Simon Birmingham: David, we did put in place the temporary increases. They are in part of our stimulus to try to ensure that people are able to spend more. They were also in part recognition that some of those casuals, who wouldn't be eligible for JobKeeper, received an equivalent type payment - not exactly the same but they're getting closer to the same in this temporary period. But hopefully, again, we're seeing those casuals able to get their jobs back as the economy reopens and go back onto their normal wages.
David Bevan: Martin has called ABC Radio Adelaide Good morning, Martin.
Caller Martin: Good morning, David. I've got a question for Senator Birmingham as a representative of the government. A week or two ago we had a statement about Hong Kong from Australia, the UK, the United States and Canada, but New Zealand was missing from the Group of Five close security allies. I'm just wondering what's the government take on the fact that New Zealand didn't put its hand up as well.
Simon Birmingham: I think, Martin, well, it was actually a statement from three - so it was Australia, Canada and the United Kingdom who issued that particular statement in relation to Hong Kong and the proposal for China to implement new security laws that we see as being in breach of potentially some of the commitments gave when Hong Kong was handed back to China.
And the three of us as likeminded countries made our decision based, in part, on the fact that we have significant expatriate communities there; we have significant investment ties between our countries and Hong Kong; and that we see the importance of Hong Kong to the world and also to China in that sense.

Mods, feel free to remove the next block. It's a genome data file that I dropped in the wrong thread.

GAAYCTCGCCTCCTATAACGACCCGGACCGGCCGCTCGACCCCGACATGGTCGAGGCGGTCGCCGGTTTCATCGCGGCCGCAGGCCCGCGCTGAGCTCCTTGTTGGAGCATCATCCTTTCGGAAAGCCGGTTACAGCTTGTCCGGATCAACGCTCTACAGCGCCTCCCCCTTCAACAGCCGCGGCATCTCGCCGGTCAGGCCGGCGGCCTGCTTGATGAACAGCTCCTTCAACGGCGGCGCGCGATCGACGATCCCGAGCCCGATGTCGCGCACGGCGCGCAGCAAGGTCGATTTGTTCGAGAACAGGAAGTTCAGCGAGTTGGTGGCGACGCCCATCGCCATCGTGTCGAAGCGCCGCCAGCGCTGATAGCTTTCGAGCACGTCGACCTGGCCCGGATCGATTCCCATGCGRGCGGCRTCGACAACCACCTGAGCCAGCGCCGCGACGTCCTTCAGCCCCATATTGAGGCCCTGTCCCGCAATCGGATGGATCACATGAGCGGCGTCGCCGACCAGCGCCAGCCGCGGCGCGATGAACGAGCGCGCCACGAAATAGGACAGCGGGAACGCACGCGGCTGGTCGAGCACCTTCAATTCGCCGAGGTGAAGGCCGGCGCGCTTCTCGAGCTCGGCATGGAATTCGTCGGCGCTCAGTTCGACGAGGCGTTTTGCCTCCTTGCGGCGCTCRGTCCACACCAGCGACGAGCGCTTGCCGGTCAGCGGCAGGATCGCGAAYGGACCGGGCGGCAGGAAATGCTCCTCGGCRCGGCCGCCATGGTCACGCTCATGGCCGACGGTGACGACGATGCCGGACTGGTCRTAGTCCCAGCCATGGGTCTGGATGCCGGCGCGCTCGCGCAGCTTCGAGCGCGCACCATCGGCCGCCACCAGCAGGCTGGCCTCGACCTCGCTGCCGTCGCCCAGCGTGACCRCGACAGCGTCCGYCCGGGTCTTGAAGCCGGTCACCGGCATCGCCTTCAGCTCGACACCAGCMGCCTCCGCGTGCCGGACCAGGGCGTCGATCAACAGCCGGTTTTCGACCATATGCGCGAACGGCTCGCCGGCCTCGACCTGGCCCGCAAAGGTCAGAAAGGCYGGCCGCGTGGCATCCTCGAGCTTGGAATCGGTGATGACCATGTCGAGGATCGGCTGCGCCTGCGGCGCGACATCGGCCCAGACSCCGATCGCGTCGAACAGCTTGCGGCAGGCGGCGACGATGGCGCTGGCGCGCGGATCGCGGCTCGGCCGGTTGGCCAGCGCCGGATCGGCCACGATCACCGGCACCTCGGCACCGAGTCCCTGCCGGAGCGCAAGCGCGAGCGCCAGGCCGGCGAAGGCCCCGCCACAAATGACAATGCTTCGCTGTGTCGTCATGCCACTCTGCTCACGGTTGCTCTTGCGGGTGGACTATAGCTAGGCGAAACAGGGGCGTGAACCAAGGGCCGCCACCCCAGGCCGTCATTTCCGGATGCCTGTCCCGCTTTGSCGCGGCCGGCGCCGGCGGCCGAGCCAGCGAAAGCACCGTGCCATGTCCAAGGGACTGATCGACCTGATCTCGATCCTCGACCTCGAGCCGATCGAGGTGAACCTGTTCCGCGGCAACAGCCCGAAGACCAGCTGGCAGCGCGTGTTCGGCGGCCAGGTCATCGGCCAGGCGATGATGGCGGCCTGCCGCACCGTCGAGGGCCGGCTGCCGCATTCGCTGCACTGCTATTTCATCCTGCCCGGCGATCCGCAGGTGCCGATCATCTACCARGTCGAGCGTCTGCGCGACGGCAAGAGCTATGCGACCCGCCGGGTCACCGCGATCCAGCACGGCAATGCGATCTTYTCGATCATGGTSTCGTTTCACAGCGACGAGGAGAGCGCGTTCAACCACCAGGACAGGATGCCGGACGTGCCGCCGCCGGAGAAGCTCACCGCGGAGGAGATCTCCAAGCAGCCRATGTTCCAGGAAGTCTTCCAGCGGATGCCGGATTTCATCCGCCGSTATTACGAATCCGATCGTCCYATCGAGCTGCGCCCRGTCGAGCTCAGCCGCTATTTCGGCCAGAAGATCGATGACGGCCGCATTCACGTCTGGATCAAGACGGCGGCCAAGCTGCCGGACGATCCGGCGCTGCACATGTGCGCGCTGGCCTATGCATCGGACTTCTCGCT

Now, it's New Zealand's decision as to whether or not what statements they've made and I can't say that I have checked on that - that's really one that I'm sure the Foreign Minister is on top of. But I haven't checked New Zealand's public statements. I'd be surprised if they had been silent though.
David Bevan: Glenn, good morning.
Caller Glenn: Yeah good morning, David, and good morning, Senator Birmingham.
Simon Birmingham: Good morning, Glenn.
Caller Glen: I can see you're one of the most even-handed of all the ministers, of all we have. You're even handed about things. But can't you understand in the Government that the reaction of the Chinese situation? I mean, your media- your feed from the media and your prime minister is basically very pro, and quite rightly, against a lot of things China does - but I don't hear the same things about Mr Trump. And to say that there is not a reaction in the Australian public caused by the media and caused by politicians that are anti-China totally, is ridiculous. Because there is a feeling within the community - I live in it, and I feel it, I see it. I like you to answer. Just let's be more even-handed about when America has problems, let us talk about that as much as we talk about China's problems.